2. Are believers immediately with God after their dissolution? Where then shall unbelievers be, and in what state will they find themselves immediately after death hath closed their eyes? To be torn from the body, from friends and comforts, and thrust into endless misery into the dark vault of hell; never more to see the light of this world; never to see a comfortable sight; never to hear a joyful sound; never to know the meaning of rest, peace, or delight any more: Oh what a change! To exchange the smiles and applause of men, for the frowns and fury of God; to be clothed with flames, and drink Divine wrath, when but a few days before they were clothed in silks, and filled with earthly pleasure! How is the state of things altered with them! It was the lamentable cry of poor Adrian, when he felt death approaching: "Oh my poor wandering soul! alas! whither art thou going! Where must thou lodge this night! Thou shalt never jest more, never be merry more!" Your term in your houses and bodies is out, and there

is another habitation provided for you; but it is a dismal one! When a saint dies, heaven above is as it were moved to receive and entertain him; at his coming, he is received into everlasting habitations, into the inherit. ance of the saints in light. When an unbeliever dies, we may say of him, "Hell from beneath is moved for him, to meet him at his coming; it stirreth up the dead for him." Isa. 14:9. No more sports, nor plays, nor cups of wine, nor sensual delight; the more of these you enjoyed here, the more intolerable will this change be to you. If saints are immediately with God, others are immediately with Satan.

3. How little cause have they to fear death, who shall be with God so soon after their death! Some there are that tremble at the thoughts of death; that cannot endure to hear it mentioned; that would rather stoop to any misery here, yea, to any sin, than die, because they are afraid of the exchange. But you that are interested in Christ can lose nothing by the exchange: the words death, grave, and eternity, should have another kind of sound in your ears, and make contrary impressions upon your hearts. If your earthly tabernacle be broken up, you shall not be found naked; you have "a building of God, an house not made with hands, eternal in the heavens ;" and it is but a step out of this into that. Oh what sweet and happy thoughts should you have of that great and last change! But what speak I of your fearlessness of death? Your duty lies much higher than that; for,

4. If believers are immediately with God after their dissolution, then it is their duty to long for that dissolu tion, and cast many an anxious look towards heaven. So did Paul, "I desire to depart, and be with Christ, which is far better." The advantages of this exchange are unspeakable: you have gold for brass; wine for water; substance for shadow; solid glory for very va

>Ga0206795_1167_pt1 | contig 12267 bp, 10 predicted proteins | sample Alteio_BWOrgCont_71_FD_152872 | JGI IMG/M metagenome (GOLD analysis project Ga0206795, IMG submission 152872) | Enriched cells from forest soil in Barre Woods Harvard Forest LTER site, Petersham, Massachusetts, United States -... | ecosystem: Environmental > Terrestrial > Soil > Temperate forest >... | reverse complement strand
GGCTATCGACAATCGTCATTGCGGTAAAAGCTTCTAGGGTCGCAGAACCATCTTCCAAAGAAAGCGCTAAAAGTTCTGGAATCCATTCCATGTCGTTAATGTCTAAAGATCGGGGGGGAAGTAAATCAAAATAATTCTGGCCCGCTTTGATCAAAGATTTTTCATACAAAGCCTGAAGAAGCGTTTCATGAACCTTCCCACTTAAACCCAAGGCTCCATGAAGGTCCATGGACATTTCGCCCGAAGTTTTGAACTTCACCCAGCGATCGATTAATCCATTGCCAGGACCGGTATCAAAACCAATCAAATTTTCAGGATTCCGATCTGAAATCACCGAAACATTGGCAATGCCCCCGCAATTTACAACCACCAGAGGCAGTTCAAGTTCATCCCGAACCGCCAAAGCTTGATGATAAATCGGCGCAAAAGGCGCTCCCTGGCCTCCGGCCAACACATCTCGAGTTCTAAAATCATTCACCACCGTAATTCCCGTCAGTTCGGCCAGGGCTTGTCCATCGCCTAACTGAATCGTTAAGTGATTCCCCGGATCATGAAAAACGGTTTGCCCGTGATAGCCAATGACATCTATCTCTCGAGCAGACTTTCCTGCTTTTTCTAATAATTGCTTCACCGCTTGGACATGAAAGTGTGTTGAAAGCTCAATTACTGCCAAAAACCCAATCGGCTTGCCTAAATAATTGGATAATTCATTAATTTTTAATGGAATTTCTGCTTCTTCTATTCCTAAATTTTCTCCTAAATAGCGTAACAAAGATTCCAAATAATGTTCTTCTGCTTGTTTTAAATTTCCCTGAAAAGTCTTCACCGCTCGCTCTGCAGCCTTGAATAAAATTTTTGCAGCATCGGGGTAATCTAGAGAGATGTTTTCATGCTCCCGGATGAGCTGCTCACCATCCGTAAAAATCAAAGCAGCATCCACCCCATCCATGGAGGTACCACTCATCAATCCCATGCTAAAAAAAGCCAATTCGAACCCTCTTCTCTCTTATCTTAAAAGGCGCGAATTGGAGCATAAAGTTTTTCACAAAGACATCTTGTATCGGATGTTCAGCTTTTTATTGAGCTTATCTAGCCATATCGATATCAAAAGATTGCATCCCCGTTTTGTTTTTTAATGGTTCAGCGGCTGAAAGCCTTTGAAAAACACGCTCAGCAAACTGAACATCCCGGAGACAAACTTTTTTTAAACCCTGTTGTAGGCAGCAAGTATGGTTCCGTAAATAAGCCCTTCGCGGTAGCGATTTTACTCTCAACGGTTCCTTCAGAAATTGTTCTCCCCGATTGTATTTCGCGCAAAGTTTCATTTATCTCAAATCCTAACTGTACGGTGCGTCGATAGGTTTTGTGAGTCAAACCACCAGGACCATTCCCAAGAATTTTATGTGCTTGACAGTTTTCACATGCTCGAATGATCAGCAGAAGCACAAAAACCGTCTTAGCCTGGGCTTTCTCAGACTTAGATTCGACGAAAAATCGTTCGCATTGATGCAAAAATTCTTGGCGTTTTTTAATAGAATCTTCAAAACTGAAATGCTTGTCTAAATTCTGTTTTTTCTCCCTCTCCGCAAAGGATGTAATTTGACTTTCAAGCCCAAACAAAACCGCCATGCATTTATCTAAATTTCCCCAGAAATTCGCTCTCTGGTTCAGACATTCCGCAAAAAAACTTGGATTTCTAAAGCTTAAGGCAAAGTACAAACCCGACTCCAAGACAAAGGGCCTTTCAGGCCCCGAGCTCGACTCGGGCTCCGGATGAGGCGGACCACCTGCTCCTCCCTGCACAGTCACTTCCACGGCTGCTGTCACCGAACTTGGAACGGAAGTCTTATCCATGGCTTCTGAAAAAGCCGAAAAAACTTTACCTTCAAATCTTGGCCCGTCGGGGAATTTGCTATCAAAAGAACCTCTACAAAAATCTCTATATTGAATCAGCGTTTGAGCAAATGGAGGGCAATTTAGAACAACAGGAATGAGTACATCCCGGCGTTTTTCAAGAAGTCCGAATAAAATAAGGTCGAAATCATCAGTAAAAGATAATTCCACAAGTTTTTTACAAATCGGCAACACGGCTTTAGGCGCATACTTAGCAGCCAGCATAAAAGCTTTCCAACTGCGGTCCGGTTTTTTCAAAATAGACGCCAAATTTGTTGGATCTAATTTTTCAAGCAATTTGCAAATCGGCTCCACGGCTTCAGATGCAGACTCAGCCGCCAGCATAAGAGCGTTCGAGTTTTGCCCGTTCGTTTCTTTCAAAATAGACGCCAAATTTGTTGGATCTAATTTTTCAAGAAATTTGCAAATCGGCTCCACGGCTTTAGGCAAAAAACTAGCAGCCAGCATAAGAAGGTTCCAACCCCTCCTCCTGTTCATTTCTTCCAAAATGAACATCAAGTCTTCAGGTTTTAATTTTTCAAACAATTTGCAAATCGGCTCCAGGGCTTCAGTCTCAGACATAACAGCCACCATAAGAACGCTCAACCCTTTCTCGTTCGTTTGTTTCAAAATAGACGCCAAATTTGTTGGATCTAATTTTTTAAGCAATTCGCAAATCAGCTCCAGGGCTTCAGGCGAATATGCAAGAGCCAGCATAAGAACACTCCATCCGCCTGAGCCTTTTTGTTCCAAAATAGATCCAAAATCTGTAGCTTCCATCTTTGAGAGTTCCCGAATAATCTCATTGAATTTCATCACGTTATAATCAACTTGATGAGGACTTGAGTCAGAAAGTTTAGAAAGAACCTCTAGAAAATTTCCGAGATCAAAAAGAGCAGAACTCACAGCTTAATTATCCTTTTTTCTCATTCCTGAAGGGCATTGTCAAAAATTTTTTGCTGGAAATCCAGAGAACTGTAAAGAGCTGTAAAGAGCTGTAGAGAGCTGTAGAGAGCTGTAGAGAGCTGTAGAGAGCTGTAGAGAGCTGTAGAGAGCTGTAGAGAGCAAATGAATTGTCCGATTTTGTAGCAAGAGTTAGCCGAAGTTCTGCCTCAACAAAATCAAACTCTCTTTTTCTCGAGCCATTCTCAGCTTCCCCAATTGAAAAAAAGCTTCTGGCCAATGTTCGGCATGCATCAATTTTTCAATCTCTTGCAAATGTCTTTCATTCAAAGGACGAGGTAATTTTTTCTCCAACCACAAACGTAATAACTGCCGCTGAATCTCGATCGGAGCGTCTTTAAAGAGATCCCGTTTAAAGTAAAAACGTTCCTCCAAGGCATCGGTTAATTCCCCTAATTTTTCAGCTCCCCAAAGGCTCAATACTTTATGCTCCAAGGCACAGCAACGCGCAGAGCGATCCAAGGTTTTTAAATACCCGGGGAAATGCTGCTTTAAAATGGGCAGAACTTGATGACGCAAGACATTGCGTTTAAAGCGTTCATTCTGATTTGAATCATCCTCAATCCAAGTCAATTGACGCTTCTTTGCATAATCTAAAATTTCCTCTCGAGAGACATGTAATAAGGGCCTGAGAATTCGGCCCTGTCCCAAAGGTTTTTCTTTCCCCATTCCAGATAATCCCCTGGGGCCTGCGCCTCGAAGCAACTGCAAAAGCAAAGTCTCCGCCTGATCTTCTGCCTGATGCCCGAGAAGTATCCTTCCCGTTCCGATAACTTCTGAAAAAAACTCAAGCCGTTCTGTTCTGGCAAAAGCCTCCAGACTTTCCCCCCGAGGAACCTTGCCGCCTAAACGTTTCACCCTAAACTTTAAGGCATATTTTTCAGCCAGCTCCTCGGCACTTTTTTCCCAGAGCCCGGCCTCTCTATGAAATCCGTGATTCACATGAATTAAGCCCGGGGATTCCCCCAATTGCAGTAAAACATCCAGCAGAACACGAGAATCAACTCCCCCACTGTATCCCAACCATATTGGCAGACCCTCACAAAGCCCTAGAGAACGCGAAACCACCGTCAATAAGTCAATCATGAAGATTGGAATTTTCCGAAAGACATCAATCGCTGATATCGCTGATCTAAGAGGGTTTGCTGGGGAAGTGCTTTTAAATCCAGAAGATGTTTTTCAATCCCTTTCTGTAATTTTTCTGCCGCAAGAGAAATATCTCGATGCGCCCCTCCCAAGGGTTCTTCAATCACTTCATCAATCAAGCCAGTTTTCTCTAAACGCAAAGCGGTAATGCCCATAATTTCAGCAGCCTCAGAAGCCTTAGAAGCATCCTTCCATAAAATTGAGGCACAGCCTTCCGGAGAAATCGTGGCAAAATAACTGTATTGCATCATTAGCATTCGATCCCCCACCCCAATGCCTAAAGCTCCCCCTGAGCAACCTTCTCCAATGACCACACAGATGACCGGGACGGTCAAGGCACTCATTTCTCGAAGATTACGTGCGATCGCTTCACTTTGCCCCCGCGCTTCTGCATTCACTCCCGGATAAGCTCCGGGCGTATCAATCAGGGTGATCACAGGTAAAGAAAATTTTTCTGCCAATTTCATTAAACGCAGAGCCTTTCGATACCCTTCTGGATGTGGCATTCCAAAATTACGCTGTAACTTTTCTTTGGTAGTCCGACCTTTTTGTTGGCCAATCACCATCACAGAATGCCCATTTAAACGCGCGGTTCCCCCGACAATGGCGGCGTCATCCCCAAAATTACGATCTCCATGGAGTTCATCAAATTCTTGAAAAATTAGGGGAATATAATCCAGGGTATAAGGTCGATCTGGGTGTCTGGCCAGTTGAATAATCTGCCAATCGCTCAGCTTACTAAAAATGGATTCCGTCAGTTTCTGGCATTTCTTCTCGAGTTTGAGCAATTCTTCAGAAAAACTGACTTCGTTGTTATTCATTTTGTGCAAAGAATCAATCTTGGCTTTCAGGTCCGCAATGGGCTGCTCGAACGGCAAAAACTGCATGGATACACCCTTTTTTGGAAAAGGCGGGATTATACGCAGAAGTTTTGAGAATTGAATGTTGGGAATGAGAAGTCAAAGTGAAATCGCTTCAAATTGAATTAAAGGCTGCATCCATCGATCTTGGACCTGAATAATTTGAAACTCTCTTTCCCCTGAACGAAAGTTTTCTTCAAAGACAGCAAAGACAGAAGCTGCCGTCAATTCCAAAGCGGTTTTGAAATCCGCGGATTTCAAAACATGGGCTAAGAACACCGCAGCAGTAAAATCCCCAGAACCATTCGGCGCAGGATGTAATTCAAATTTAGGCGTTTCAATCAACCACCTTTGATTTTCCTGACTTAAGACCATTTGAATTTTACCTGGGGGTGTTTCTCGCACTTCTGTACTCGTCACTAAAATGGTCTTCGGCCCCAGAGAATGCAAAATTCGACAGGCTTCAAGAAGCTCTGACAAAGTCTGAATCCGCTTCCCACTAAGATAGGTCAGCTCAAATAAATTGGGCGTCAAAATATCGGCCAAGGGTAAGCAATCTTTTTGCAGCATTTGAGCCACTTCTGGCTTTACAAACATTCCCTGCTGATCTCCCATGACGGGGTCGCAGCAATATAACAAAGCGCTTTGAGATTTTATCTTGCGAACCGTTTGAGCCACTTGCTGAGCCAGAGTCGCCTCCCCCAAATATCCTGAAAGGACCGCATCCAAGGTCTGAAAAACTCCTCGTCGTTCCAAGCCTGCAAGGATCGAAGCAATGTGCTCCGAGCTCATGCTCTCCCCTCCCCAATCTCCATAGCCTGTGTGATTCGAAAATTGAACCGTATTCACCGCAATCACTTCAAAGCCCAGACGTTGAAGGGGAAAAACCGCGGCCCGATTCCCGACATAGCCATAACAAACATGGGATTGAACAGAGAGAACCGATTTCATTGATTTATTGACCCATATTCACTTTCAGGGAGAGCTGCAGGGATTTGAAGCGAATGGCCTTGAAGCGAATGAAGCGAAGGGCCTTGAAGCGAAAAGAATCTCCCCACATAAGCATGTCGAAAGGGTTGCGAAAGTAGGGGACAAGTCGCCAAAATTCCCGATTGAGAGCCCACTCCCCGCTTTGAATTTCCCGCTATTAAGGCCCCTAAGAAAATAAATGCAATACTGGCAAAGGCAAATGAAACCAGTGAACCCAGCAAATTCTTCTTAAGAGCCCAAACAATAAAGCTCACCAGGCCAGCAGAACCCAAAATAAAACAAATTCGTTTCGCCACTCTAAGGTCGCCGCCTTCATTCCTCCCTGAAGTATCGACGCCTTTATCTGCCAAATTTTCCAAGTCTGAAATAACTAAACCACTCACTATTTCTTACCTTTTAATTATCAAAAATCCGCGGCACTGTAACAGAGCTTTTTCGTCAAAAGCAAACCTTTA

nity Oh! if the dust of this earth were but once blown out of your eyes, that you might see the Divine glory, how weary would you be to live, how willing to die! But then be sure that your title is sound and good: leave not so great a concern to the last; for, though God may do for you in an hour, what was not done all your days, yet it is not common.

Proposition 3. God may, though he seldom doth, prepare men for glory immediately before their dissolution by death.

There is one parable, and no more, that speaks of some that were called at the last hour. Matt. 20:9, 10. And there is this one instance in the text, and no more, that gives us an account of a person so called. We acknowledge God may do it, his grace is his own, he may dispense it how and where he pleaseth. Who shall fix bounds or put limits to free grace, but God himself, whose it is? If he do not ordinarily show such mercy to dying sinners (as indeed he doth not) it is not because their hearts are so hardened by long custom ia sin that his grace cannot break them, but because he most justly withholds that grace from them. When blessed Mr. Bilney, the martyr, heard a minister preaching thus: "Oh, thou old sinner, thou hast lain these fifty years rotting in thy sin, dost thou think now to be saved? that the blood of Christ shall save thee?" O, said Mr. Bilney, what preaching of Christ is this! If I had heard no other preaching than this, what had become of me? No, no, old sinners or young sinners, great or small sinners, are not to be beaten off from Christ, but encou raged to repentance and faith; for who knows but the bowels of mercy may yearn at last upon one that hath all along rejected it? This thief, a few hours before he died, was as unlikely ever to receive mercy as any person in the world could be.